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Artist rendering of Metro Gold Line Duarte Station and transit center pictured against the foothills Duarte Station limestone art. Duarte Station limestone art. Duarte Station limestone art. Duarte Station limestone art.
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Artist rendering of Metro Gold Line Duarte Station and transit center pictured against the foothills Duarte Station limestone art. Duarte Station limestone art. Duarte Station limestone art. Duarte Station limestone art.

Duarte/City of Hope Station

The Duarte/City of Hope Station is part of the Foothill Gold Line from Pasadena to Azusa, completed on time and on budget on September 23, 2015. Metro is currently conducting pre-revenue service (an important phase when Metro commissions new vehicles, trains their operators and first responders and educates the community on staying safe near the train). Metro has stated they anticipate opening the entire 11.5-mile Pasadena to Azusa segment on March 5, 2016.

The Duarte/City of Hope Station is located along Duarte Road, just west of Highland Avenue and within a short walk to the City of Hope National Medical Center. It is a center platform station, with tracks on both sides. Access to the station will be available from both the east and west sides of the platform.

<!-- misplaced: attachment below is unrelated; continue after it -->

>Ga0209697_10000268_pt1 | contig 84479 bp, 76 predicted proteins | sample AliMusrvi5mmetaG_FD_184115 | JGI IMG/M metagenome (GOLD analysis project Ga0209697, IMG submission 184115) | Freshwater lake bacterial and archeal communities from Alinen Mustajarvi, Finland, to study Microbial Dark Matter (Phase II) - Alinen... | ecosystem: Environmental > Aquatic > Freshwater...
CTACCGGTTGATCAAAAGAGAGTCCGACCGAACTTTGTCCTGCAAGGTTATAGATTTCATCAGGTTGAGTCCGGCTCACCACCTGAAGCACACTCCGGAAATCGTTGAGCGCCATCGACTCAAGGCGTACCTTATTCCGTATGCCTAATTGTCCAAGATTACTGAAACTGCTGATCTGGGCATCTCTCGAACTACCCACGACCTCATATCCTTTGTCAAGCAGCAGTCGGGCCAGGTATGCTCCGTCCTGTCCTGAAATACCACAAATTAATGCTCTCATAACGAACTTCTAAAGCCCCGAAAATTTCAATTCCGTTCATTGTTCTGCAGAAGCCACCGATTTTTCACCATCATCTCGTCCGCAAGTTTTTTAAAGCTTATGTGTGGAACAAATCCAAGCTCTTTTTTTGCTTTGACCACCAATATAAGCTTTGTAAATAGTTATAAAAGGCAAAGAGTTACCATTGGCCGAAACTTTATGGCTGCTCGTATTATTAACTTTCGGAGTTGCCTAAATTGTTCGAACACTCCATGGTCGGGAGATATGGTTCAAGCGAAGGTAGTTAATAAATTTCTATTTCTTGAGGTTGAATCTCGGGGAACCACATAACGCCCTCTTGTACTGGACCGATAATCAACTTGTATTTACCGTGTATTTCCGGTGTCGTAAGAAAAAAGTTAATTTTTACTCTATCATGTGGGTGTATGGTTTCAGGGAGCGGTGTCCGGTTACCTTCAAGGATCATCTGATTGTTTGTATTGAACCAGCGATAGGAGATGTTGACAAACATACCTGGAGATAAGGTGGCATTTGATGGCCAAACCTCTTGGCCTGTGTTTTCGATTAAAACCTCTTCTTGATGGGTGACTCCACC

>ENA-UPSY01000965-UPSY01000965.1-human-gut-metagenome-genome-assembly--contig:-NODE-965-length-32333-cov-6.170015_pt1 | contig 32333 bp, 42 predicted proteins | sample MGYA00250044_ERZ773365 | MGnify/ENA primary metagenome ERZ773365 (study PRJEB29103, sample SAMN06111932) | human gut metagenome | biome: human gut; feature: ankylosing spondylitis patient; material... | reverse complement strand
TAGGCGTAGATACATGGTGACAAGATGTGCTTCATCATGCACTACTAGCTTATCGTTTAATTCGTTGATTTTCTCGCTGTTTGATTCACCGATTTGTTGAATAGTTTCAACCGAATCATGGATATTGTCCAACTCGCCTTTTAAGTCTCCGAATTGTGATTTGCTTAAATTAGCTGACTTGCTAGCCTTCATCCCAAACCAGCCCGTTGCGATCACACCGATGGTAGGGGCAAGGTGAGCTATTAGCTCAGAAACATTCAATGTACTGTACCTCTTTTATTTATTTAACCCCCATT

A 125-space parking facility is located directly north of the station. Bicycle parking and lockers are available.

Future Plans

On December 10, 2013, the Duarte City Council adopted the Duarte Station Specific Plan, which establishes the framework for a future TOD adjacent to the Duarte/City of Hope station. The Duarte Station Specific Plan allows for up to 475 residential units, 400,000 square feet of office, 12,000 square feet of commercial, and 250 hotel rooms in the 19-acre planning area. On June 12, 2014, the City of Duarte received the 2014 Economic Planning and Development Award from the American Planning Association - Los Angeles Chapter (source: Duarte Dispatch).

About Duarte

In 1841, the governor of Alta California granted nearly 7,000 acres of prime land in the upper San Gabriel Valley to Mexican ex-Army Corporal Andres Duarte and his wife. He named the place Rancho Azusa de Duarte. In the early part of this century, one of the country's premier medical institutions established its home in Duarte. In 1928, the Jewish Relief Association started a tuberculosis sanitarium on 40 acres of land South of Duarte Road. This later evolved into the world-renowned City of Hope National Medical Center, a recognized leader in fighting cancer and other catastrophic diseases. In 1957, a dedicated group of community members led the fight for incorporation, and on August 22, 1957, their efforts paid off with the formation of the City of Duarte and the Duarte Unified School District.

Learn more:
City of Duarte -
City of Hope National Medical Center -
Duarte Chamber of Commerce -
Duarte Historical Society -
Justice Brothers Racing Museum -


VIDEO: Duarte/City of Hope Gold Line Station Art – Fabrication and Installation

VIDEO: Gold Line Station Artist Spotlight: Andrea Myklebust and Stanton Gray Sears

About the Artists

Myklebust and Sears create context-driven sculptural works, which are made meaningful by reflecting the natural and cultural histories of their sites. Because each project is shaped by the needs of its end-users and the special circumstances of its location, the artists do not develop designs for a project until they have had an opportunity to meet with stakeholders and explore a site and its community in depth.